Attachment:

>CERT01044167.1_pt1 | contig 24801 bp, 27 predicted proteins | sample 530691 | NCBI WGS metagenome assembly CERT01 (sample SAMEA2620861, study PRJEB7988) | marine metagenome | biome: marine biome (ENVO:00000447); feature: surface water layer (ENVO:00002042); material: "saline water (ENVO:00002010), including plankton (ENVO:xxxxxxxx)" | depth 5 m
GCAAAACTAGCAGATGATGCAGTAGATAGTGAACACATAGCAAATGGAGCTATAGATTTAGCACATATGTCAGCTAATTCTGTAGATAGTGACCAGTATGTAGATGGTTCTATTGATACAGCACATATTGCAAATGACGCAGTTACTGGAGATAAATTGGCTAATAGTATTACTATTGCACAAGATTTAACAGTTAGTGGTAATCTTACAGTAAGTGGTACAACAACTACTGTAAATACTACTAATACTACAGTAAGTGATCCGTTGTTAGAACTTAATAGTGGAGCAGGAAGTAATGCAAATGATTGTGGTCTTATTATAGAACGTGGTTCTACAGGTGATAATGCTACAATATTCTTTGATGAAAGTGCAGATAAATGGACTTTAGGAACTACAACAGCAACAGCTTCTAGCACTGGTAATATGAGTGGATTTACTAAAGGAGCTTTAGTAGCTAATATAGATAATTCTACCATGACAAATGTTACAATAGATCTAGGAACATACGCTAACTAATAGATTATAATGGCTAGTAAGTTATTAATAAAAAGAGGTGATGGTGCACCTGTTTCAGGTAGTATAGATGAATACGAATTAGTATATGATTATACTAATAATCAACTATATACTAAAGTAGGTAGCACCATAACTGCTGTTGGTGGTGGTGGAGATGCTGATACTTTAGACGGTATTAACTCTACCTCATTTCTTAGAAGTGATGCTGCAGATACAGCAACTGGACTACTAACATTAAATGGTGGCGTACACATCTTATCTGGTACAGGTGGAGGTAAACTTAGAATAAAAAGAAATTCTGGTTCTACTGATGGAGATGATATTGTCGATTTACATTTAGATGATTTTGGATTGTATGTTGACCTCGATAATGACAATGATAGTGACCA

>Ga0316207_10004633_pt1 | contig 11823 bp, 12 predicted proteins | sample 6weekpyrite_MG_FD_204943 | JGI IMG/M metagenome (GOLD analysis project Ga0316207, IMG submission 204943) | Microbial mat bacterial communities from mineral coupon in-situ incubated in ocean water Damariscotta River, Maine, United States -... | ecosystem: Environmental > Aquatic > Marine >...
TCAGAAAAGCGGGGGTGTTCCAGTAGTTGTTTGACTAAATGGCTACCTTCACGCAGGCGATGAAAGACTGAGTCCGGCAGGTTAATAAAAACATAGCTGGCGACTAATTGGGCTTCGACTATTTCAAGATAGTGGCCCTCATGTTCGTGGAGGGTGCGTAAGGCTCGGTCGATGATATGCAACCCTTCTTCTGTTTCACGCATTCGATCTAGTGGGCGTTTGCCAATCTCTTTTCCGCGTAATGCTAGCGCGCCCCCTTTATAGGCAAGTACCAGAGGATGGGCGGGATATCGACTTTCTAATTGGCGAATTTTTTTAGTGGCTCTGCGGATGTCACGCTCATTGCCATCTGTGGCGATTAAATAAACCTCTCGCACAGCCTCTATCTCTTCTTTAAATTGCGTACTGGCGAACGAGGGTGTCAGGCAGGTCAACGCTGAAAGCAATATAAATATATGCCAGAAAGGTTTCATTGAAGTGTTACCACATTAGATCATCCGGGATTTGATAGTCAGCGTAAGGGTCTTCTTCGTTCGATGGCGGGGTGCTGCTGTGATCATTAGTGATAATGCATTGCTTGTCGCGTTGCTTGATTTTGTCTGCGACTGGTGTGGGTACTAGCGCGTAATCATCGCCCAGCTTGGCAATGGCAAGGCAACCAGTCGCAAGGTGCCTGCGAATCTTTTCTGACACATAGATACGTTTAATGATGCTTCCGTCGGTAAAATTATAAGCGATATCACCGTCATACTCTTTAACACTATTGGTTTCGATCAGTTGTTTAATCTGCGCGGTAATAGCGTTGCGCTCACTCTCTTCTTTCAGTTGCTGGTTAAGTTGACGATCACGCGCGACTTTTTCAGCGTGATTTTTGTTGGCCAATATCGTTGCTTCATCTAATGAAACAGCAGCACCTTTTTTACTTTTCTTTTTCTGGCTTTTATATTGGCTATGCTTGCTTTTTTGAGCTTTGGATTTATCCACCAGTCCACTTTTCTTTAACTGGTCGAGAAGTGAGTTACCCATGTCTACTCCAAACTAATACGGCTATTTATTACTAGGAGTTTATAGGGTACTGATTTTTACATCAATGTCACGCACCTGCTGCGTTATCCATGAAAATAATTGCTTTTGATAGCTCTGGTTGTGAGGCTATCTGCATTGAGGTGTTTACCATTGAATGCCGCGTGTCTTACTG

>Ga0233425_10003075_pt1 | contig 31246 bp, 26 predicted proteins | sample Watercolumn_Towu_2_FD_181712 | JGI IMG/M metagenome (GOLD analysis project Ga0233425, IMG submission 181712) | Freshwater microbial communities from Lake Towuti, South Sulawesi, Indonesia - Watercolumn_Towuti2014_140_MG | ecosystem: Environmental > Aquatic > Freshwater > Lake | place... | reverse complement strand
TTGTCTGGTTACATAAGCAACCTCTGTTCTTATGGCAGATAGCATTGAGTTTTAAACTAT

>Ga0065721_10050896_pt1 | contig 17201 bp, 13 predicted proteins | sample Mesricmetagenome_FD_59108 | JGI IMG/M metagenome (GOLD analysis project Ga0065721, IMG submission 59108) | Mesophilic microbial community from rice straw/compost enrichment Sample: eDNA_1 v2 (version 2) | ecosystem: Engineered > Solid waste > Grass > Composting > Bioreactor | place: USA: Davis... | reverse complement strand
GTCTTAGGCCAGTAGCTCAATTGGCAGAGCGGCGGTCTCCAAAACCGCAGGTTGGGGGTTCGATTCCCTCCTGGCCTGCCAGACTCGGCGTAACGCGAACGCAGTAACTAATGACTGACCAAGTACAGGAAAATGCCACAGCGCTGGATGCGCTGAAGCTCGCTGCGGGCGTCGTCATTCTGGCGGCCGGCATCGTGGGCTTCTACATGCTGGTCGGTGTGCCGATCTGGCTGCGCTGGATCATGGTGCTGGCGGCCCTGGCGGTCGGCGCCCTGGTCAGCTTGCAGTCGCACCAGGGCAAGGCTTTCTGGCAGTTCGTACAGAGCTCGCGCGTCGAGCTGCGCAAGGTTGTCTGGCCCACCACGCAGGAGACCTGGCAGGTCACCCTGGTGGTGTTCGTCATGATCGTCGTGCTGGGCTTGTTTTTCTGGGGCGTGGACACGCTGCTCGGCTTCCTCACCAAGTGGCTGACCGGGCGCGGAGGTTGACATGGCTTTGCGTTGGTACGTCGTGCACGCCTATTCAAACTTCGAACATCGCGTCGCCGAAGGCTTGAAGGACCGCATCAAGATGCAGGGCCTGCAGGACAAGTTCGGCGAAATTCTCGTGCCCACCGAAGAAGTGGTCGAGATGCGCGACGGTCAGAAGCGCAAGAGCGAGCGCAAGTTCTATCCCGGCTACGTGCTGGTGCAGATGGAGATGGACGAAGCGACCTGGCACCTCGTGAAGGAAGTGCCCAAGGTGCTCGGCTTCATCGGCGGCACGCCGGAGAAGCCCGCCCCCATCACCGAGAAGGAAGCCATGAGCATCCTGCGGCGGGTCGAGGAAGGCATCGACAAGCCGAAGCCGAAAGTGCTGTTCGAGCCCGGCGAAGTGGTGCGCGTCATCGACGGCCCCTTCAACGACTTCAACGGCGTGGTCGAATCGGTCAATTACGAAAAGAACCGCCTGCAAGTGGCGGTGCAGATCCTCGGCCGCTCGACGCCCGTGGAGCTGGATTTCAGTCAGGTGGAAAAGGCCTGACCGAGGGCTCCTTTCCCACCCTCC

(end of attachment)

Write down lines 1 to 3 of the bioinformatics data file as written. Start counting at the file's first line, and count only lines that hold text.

>CERT01044167.1_pt1 | contig 24801 bp, 27 predicted proteins | sample 530691 | NCBI WGS metagenome assembly CERT01 (sample SAMEA2620861, study PRJEB7988) | marine metagenome | biome: marine biome (ENVO:00000447); feature: surface water layer (ENVO:00002042); material: "saline water (ENVO:00002010), including plankton (ENVO:xxxxxxxx)" | depth 5 m
GCAAAACTAGCAGATGATGCAGTAGATAGTGAACACATAGCAAATGGAGCTATAGATTTAGCACATATGTCAGCTAATTCTGTAGATAGTGACCAGTATGTAGATGGTTCTATTGATACAGCACATATTGCAAATGACGCAGTTACTGGAGATAAATTGGCTAATAGTATTACTATTGCACAAGATTTAACAGTTAGTGGTAATCTTACAGTAAGTGGTACAACAACTACTGTAAATACTACTAATACTACAGTAAGTGATCCGTTGTTAGAACTTAATAGTGGAGCAGGAAGTAATGCAAATGATTGTGGTCTTATTATAGAACGTGGTTCTACAGGTGATAATGCTACAATATTCTTTGATGAAAGTGCAGATAAATGGACTTTAGGAACTACAACAGCAACAGCTTCTAGCACTGGTAATATGAGTGGATTTACTAAAGGAGCTTTAGTAGCTAATATAGATAATTCTACCATGACAAATGTTACAATAGATCTAGGAACATACGCTAACTAATAGATTATAATGGCTAGTAAGTTATTAATAAAAAGAGGTGATGGTGCACCTGTTTCAGGTAGTATAGATGAATACGAATTAGTATATGATTATACTAATAATCAACTATATACTAAAGTAGGTAGCACCATAACTGCTGTTGGTGGTGGTGGAGATGCTGATACTTTAGACGGTATTAACTCTACCTCATTTCTTAGAAGTGATGCTGCAGATACAGCAACTGGACTACTAACATTAAATGGTGGCGTACACATCTTATCTGGTACAGGTGGAGGTAAACTTAGAATAAAAAGAAATTCTGGTTCTACTGATGGAGATGATATTGTCGATTTACATTTAGATGATTTTGGATTGTATGTTGACCTCGATAATGACAATGATAGTGACCA

>Ga0316207_10004633_pt1 | contig 11823 bp, 12 predicted proteins | sample 6weekpyrite_MG_FD_204943 | JGI IMG/M metagenome (GOLD analysis project Ga0316207, IMG submission 204943) | Microbial mat bacterial communities from mineral coupon in-situ incubated in ocean water Damariscotta River, Maine, United States -... | ecosystem: Environmental > Aquatic > Marine >...